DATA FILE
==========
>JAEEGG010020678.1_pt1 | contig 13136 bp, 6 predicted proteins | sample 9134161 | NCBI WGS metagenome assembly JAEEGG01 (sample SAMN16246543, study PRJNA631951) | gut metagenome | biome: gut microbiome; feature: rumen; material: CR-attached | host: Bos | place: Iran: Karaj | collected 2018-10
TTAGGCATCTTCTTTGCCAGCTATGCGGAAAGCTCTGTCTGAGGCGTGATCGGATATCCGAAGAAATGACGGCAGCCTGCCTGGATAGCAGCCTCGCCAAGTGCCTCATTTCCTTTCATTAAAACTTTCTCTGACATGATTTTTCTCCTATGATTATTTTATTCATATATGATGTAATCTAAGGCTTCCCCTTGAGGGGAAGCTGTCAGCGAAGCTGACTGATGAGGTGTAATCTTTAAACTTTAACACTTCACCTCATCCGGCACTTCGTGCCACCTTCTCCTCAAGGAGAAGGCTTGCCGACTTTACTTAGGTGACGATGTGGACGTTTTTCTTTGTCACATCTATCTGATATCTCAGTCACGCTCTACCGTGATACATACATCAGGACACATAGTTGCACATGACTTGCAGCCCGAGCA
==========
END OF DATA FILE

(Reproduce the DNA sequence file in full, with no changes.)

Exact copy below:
>JAEEGG010020678.1_pt1 | contig 13136 bp, 6 predicted proteins | sample 9134161 | NCBI WGS metagenome assembly JAEEGG01 (sample SAMN16246543, study PRJNA631951) | gut metagenome | biome: gut microbiome; feature: rumen; material: CR-attached | host: Bos | place: Iran: Karaj | collected 2018-10
TTAGGCATCTTCTTTGCCAGCTATGCGGAAAGCTCTGTCTGAGGCGTGATCGGATATCCGAAGAAATGACGGCAGCCTGCCTGGATAGCAGCCTCGCCAAGTGCCTCATTTCCTTTCATTAAAACTTTCTCTGACATGATTTTTCTCCTATGATTATTTTATTCATATATGATGTAATCTAAGGCTTCCCCTTGAGGGGAAGCTGTCAGCGAAGCTGACTGATGAGGTGTAATCTTTAAACTTTAACACTTCACCTCATCCGGCACTTCGTGCCACCTTCTCCTCAAGGAGAAGGCTTGCCGACTTTACTTAGGTGACGATGTGGACGTTTTTCTTTGTCACATCTATCTGATATCTCAGTCACGCTCTACCGTGATACATACATCAGGACACATAGTTGCACATGACTTGCAGCCCGAGCA